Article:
Clinton and selective torture
Alan Dershowitz, writing in the NY Sun, examines former President Clinton's remarks on National Public Radio endorsing selective torture when questioning certain terrorist suspects. Dershowitz long an advocate of a "torture warrant" was surprised to see Clinton agree with him, but sadly noted that newspapers squirmed away from recognizing Clinton's proposal for what it was.
Now I see that President Clinton has offered a similar proposal. In a recent interview on National Public Radio, Mr. Clinton was asked, as someone "who's been there," whether the president needs "the option of authorizing torture in an extreme case."
This is what he said in response: "Look, if the president needed an option, there's all sorts of things they can do. Let's take the best case, OK. You picked up someone you know is the No. 2 aide to Osama bin Laden. And you know they have an operation planned for the United States or some European capital in the next three days. And you know this guy knows it. Right, that's the clearest example. And you think you can only get it out of this guy by shooting him full of some drugs or water-boarding him or otherwise working him over. If they really believed that that scenario is likely to occur, let them come forward with an alternate proposal.
"We have a system of laws here where nobody should be above the law, and you don't need blanket advance approval for blanket torture. They can draw a statute much more narrowly, which would permit the president to make a finding in a case like I just outlined, and then that finding could be submitted even if after the fact to the Foreign Intelligence Surveillance Court."
Mr. Clinton was then asked whether he was saying there "would be more responsibility afterward for what was done." He replied: "Yeah, well, the president could take personal responsibility for it. But you do it on a case-by-case basis, and there'd be some review of it." Mr. Clinton quickly added that he doesn't know whether this ticking bomb scenario "is likely or not," but he did know that "we have erred in who was a real suspect or not."
Mr. Clinton summarized his views in the following terms: "If they really believe the time comes when the only way they can get a reliable piece of information is to beat it out of someone or put a drug in their body to talk it out of ‘em, then they can present it to the Foreign Intelligence Court, or some other court, just under the same circumstances we do with wiretaps. Post facto."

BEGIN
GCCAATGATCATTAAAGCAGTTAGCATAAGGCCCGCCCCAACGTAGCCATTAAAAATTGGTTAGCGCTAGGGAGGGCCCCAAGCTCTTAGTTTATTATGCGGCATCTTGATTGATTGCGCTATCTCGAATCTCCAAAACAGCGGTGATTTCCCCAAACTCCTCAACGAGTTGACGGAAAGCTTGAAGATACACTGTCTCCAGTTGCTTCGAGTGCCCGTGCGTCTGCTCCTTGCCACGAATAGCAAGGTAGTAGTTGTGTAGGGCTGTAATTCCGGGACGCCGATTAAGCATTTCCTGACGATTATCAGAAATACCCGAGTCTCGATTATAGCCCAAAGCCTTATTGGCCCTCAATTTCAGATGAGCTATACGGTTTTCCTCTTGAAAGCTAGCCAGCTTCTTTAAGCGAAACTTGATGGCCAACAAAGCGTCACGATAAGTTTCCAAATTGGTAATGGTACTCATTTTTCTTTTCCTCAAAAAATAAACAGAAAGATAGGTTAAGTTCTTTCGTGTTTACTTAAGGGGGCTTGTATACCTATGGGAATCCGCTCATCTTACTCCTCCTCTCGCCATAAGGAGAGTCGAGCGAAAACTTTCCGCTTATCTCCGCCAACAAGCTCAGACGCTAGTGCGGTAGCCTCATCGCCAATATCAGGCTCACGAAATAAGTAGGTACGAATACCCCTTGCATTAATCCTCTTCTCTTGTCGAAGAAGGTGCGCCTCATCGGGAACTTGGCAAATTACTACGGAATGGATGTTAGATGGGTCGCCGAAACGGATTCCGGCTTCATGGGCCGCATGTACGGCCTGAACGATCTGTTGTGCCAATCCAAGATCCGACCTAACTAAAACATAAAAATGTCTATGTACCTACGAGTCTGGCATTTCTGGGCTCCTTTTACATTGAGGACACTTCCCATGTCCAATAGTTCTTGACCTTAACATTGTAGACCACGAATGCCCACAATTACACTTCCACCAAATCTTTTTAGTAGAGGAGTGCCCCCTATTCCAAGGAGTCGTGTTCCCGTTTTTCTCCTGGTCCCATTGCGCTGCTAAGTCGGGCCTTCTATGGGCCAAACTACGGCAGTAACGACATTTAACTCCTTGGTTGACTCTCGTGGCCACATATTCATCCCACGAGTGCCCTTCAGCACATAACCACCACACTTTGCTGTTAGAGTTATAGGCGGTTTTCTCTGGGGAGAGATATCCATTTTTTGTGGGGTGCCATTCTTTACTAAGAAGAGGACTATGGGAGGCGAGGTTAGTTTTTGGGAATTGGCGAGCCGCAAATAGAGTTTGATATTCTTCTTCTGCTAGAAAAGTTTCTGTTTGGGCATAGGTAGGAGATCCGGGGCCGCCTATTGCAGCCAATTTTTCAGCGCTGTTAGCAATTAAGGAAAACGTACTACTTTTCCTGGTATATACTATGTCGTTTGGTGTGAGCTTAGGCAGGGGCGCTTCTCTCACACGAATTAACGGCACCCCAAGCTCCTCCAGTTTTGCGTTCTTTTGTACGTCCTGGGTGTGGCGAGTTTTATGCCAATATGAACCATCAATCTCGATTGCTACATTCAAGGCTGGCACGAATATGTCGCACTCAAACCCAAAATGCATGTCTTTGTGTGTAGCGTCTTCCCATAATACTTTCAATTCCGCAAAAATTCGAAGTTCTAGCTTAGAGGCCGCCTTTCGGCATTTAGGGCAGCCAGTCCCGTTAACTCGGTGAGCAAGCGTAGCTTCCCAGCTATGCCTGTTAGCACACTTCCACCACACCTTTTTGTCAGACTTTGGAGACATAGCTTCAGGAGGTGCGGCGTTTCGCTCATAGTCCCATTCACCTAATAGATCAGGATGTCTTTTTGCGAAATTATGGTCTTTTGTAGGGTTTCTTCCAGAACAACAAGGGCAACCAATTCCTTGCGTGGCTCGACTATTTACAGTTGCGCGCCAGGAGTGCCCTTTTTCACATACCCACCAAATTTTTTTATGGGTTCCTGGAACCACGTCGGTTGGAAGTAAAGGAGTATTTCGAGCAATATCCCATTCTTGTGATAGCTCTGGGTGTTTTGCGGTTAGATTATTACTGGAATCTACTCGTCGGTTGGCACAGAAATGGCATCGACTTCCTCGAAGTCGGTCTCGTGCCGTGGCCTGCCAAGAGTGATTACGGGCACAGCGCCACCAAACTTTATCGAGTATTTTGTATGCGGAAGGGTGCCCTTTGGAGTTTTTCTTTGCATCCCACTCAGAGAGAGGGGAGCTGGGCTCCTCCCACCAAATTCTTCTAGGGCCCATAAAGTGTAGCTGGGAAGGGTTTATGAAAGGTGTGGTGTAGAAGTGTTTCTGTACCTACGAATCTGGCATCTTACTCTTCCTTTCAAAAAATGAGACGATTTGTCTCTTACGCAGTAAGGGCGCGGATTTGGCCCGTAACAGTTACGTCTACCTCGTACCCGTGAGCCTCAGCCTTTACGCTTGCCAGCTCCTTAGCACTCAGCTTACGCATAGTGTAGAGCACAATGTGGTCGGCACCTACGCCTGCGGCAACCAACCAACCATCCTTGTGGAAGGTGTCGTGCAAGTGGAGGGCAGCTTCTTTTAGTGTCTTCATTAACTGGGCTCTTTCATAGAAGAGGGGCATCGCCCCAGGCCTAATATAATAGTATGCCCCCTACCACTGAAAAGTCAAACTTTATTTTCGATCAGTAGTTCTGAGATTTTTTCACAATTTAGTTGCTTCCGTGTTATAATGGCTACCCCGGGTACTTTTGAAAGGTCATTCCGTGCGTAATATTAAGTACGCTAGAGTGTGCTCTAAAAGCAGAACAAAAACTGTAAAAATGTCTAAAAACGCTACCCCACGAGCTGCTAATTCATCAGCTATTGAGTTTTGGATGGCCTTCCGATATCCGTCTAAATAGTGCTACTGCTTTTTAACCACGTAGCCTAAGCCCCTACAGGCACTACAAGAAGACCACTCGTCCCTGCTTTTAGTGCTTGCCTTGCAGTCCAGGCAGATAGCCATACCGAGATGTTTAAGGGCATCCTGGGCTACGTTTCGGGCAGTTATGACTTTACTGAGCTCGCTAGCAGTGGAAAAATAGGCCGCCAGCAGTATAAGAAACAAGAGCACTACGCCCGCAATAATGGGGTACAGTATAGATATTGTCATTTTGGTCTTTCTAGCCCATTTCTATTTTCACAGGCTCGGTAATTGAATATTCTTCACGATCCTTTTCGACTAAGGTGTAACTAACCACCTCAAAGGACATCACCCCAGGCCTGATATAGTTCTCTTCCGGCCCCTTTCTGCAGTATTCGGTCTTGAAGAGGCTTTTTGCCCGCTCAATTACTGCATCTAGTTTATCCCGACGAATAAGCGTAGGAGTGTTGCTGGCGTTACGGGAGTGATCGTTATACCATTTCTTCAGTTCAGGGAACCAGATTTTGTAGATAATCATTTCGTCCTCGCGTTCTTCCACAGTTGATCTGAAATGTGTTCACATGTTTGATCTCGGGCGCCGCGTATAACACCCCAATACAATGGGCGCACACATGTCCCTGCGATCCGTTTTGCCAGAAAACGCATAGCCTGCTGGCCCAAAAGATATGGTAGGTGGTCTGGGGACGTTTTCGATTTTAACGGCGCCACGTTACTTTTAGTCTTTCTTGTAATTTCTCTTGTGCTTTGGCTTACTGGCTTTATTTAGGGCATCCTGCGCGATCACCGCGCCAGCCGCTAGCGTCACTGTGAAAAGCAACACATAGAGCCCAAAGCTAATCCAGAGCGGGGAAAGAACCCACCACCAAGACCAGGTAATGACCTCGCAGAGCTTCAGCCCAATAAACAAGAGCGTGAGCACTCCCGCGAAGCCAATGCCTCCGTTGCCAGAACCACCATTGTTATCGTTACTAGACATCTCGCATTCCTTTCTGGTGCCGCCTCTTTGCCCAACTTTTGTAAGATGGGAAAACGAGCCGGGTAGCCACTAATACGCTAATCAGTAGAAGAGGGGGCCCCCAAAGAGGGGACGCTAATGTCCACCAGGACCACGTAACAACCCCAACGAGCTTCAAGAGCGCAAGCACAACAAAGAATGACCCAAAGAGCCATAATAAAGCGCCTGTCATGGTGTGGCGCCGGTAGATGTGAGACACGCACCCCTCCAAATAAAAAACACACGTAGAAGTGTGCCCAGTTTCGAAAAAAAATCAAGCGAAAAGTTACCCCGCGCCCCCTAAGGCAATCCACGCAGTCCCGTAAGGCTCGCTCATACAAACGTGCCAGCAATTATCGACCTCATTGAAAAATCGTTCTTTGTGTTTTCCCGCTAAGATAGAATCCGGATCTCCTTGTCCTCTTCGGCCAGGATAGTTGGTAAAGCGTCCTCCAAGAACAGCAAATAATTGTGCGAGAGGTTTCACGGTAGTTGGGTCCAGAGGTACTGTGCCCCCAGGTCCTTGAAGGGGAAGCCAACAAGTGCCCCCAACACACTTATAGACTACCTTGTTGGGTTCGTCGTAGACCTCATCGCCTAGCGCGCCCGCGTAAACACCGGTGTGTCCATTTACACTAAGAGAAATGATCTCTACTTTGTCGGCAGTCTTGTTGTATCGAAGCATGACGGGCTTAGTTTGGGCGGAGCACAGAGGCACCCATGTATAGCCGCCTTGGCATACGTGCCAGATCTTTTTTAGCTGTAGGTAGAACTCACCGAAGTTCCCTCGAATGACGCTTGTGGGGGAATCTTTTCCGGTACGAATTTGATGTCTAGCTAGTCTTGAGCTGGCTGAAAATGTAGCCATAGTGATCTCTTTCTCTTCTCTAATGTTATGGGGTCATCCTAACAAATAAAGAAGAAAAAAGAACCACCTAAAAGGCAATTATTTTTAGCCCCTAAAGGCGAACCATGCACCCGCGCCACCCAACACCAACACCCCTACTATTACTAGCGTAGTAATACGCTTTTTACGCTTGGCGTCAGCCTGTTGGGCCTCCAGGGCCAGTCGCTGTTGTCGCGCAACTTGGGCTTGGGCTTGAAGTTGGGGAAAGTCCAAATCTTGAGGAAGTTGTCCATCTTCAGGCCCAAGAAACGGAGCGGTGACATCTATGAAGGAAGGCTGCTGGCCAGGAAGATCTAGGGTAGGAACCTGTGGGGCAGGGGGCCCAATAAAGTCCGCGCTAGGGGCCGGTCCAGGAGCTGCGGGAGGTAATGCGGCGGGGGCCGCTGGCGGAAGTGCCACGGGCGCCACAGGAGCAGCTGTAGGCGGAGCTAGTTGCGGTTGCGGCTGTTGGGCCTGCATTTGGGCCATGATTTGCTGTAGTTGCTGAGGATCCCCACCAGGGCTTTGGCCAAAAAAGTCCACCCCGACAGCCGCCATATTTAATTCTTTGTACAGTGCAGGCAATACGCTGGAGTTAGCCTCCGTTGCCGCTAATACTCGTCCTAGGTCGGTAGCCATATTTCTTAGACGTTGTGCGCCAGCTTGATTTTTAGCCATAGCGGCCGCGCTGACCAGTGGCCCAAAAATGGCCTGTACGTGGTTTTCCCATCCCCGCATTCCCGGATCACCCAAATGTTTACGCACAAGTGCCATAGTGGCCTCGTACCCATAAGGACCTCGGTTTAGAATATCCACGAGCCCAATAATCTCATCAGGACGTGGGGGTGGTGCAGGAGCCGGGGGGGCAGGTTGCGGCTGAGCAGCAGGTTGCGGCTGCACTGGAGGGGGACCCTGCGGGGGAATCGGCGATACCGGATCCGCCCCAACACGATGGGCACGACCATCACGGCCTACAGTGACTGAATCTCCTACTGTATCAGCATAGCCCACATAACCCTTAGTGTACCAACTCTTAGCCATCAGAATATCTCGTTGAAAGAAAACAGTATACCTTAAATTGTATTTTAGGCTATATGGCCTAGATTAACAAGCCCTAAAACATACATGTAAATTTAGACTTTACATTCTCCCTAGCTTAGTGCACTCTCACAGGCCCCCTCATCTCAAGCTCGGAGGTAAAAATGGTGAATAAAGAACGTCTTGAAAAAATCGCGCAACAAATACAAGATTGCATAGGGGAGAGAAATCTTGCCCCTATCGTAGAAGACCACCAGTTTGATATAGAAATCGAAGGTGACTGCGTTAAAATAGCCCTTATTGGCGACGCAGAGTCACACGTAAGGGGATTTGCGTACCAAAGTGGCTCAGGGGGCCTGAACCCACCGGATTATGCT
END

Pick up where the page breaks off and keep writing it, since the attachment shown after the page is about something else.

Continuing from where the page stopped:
"But I think if you go around passing laws that legitimize a violation of the Geneva Convention and institutionalize what happened at Abu Ghraib or Guantanamo, we're gonna be in real trouble."
It is surprising that this interview with the former president has received so little attention from those who were so quick to jump all over me. Mr. Clinton goes even further than I did. He would, in extreme cases, authorize the granting of a warrant "post facto" by a specialized court, as is now the case with national security wiretaps. What I proposed is that the warrant authorization be issued before the use of extreme measures is permitted. A preliminary warrant could be issued in a manner of minutes, to be followed up by a more thorough, after-the-fact evaluation and review.
This should be read in conjunction with the 152 page Al-Qaeda manual on counterintelligence at Threatswatch, which describes their perception of the strengths and weaknesses of US intelligence — and by implication how to defeat it. It tries to show that, despite its vast size and resources, the US intelligence system has serious bureaucratic limitations which conspire to prevent the deployment of human agents under effective cover as well as limit the sharing and evaluation of such intelligence as is gathered. Part of the problem lies in that American interests are so widely distributed and extensive that it is inherently difficult to protect it all.
Dershowitz's astonishment at Clinton's position should be nothing as compared to the public's, which has seen the Bush administration accused of trying to "legalize torture" by asking Congress for its terms of reference in treating detainees; and now it turns out that President Clinton, who after all started the practice of Rendition, was in favor of a torture warrant all along, having "been there." The differences between the parties is probably narrower than most think, except on the issue of who should be in office.
However that may be, Clinton's interview and al-Qaeda's description of the intelligence forces arrayed against them are reminders that the War on Terror, like any other war, is surpassingly ugly. Just now, a rumor, probably untrue, is sweeping the news channels about an al-Qaeda "dirty bomb" plot against seven NFL stadiums. An intelligence system that can decide whether such a threat is credible needs more than the authority to perform coercive interrogation. It needs collateral sources of information and good analysis, which as the al-Qaeda point out, it often lacks. Yet if the dirty bomb threat for example turned out to be credible what would one do about it? Those are hard questions. Not go to football games, I guess. If we cared enough about not coercively interrogating folks. About the only good day in wartime is Victory Day. And while every effort should be made to avoid torture and collateral damage the reality is that the sooner the enemy is beaten the better off everyone will be. Someone one wrote that "pacifism is the process of extending war to its greatest possible duration". That's unfair to pacifists. It's the process of of extending the war to its greatest possible duration in the hope that it will become more humane.